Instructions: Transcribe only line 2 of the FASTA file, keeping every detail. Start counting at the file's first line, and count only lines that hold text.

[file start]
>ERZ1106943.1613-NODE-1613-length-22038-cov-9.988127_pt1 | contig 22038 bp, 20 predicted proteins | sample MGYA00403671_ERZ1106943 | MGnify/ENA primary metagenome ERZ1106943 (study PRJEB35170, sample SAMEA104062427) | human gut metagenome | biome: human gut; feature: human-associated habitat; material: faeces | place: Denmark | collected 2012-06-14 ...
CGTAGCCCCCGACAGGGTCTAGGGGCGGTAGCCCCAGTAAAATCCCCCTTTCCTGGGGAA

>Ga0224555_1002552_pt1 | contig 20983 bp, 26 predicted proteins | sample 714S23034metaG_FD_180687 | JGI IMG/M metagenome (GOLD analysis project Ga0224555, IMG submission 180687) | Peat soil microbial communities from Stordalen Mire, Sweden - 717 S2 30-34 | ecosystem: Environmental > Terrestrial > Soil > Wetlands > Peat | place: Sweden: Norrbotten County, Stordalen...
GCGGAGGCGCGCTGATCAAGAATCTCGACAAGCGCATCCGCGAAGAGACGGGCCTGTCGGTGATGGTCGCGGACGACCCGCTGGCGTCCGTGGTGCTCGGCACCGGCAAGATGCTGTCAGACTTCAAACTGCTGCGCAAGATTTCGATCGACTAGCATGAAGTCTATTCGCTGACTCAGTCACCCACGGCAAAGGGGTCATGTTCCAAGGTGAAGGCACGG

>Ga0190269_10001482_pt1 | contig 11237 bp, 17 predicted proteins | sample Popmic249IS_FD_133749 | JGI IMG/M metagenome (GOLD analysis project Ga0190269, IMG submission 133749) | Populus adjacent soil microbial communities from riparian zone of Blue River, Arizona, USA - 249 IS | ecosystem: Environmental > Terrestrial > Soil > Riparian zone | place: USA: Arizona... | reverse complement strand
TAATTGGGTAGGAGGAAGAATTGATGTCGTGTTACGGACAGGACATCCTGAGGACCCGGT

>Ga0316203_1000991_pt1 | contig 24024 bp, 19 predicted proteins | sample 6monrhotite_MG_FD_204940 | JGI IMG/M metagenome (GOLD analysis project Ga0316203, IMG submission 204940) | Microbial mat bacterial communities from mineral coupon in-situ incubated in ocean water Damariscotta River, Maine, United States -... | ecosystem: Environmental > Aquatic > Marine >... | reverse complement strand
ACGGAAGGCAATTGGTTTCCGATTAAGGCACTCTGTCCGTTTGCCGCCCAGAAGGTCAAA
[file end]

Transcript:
CGTAGCCCCCGACAGGGTCTAGGGGCGGTAGCCCCAGTAAAATCCCCCTTTCCTGGGGAA